A study published in the Journal of Immunology has confirmed that the cytokine granulocyte macrophage colony-stimulating factor (GM-CSF) likely plays a critical role in multiple sclerosis (MS) in humans, and has proposed a new reasoning for why treatment with interferon-beta is often effective in reducing MS attacks.
Th-17 cells became a new focus as it appeared to play a role in neuronal damage progression in MS. This led researchers to believe that cytokine IL-17, produced by Th-17 cells, was also important to MS.
However in 2011, researchers from Thomas Jefferson University found that Th-17 cells also produced cytokine GM-CSF, which reacted with another cell type, significantly increasing its levels in the brain of mouse models.
In addition, mice that were unable to produce GM-CSF never developed the disease, though mice lacking IL-17 did develop mild disease.
To assess whether the same observation was true in human disease, researchers tested blood samples of patients with MS who had not received treatment, those who were receiving interferon-beta, or normal subjects.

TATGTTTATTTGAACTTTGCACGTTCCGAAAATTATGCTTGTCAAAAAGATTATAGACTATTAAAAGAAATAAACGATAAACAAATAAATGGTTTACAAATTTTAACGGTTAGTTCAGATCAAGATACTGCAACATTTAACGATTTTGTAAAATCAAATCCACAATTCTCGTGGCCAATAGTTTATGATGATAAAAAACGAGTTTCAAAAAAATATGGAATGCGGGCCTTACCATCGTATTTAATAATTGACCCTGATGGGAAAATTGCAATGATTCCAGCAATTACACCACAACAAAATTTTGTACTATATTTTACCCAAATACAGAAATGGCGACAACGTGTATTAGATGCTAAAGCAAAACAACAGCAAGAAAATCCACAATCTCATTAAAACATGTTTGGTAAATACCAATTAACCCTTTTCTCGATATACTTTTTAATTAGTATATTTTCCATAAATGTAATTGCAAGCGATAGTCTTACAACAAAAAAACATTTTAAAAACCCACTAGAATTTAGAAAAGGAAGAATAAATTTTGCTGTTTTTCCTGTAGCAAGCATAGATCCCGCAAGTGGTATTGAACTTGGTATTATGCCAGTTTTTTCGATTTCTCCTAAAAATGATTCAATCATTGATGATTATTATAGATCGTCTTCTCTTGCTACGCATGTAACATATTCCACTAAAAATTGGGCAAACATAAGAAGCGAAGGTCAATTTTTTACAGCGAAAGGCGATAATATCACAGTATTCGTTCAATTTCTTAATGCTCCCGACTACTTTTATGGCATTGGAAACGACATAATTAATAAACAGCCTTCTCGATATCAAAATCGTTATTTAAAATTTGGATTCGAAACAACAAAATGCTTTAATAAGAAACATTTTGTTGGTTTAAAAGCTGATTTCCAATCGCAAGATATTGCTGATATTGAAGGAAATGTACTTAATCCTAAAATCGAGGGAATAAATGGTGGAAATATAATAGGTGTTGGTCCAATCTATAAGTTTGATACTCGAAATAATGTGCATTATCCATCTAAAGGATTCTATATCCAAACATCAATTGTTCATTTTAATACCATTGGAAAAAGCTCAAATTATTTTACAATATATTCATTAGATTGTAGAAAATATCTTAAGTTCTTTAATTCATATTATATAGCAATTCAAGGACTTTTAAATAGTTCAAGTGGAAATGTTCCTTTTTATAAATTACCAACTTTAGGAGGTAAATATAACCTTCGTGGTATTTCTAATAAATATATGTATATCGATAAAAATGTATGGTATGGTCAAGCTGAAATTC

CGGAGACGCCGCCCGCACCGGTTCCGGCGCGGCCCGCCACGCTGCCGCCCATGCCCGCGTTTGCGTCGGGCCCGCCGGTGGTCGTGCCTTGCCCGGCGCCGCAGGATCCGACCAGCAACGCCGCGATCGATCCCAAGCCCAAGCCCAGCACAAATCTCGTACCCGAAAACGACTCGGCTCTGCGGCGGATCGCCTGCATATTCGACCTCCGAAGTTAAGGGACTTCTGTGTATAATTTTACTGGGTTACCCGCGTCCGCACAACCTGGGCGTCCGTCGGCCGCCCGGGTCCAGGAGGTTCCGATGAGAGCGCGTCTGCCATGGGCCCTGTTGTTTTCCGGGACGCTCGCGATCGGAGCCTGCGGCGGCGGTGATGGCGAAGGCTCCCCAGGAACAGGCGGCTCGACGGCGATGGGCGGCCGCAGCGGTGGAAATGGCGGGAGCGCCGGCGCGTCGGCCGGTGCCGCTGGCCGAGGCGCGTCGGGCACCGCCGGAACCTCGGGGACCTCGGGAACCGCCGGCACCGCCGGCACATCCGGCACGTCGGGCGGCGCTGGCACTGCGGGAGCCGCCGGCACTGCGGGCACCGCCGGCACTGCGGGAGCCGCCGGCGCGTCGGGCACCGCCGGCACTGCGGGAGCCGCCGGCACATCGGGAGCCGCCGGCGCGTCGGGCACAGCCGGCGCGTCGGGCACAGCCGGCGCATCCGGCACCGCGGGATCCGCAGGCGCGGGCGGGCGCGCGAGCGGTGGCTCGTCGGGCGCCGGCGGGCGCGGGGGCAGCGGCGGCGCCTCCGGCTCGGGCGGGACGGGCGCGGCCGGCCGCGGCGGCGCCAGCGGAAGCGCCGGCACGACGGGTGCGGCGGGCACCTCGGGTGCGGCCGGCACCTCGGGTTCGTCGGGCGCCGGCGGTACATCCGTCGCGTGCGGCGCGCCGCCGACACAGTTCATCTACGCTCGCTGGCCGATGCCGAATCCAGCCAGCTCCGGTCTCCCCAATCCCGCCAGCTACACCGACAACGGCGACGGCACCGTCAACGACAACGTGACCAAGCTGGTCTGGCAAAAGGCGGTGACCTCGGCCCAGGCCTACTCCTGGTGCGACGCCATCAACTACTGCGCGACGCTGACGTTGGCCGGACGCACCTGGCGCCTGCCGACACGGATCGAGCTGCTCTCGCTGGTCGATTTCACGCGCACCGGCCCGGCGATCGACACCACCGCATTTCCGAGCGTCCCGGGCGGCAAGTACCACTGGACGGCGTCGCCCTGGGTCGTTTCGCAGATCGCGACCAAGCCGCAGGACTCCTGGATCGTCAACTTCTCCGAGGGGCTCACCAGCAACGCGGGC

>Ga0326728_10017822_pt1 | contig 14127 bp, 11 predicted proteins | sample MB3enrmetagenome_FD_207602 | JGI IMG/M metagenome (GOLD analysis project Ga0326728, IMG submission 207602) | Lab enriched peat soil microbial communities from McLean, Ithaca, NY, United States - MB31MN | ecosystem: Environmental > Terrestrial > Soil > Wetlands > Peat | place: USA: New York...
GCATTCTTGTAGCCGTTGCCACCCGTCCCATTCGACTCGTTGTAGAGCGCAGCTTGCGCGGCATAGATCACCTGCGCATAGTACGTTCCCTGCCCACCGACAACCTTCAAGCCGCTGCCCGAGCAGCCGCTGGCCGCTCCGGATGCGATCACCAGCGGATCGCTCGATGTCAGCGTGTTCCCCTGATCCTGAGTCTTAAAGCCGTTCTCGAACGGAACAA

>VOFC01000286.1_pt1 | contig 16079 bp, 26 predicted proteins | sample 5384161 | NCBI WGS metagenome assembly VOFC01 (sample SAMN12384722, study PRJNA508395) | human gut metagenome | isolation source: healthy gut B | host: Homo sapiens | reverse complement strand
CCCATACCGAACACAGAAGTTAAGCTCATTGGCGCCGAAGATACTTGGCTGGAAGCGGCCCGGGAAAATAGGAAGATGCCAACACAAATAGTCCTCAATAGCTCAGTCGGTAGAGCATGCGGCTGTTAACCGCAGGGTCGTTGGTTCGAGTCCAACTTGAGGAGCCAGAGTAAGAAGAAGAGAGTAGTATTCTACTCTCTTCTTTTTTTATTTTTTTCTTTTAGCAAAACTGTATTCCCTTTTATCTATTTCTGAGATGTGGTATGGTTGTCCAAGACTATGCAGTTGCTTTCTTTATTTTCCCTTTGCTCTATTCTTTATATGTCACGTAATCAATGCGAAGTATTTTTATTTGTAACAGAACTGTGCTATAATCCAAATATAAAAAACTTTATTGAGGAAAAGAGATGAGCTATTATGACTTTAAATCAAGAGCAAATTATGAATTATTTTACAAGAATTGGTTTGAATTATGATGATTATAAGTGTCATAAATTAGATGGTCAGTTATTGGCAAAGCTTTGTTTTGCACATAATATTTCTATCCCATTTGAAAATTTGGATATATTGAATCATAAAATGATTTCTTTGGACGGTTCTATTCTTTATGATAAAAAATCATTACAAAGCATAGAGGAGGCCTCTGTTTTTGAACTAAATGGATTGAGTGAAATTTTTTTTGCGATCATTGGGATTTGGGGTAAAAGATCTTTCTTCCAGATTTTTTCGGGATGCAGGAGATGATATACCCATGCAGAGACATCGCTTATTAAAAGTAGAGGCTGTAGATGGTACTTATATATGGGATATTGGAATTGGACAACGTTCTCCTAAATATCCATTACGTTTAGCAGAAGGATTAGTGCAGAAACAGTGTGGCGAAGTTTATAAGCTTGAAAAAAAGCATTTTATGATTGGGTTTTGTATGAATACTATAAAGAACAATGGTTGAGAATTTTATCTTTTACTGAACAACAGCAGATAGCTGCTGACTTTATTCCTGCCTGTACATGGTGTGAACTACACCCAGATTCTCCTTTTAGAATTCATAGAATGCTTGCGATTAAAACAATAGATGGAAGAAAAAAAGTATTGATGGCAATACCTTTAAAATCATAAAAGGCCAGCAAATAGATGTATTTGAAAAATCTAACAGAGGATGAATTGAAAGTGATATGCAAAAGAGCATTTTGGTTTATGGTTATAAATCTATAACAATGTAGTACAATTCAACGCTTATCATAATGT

They found that patients who were untreated had two to three times as many immune cells producing GM-CSF as did patients being treated with interferon-beta or normal subjects.
The team also studied brain samples of deceased patients with MS and discovered increased numbers of GM-CSF-producing cells in comparison to normal brain samples.
Findings support that GM-CSF is an important target and researchers hope future treatments can better block the harmful immune reaction in the central nervous system for these patients.
This article originally appeared on MPR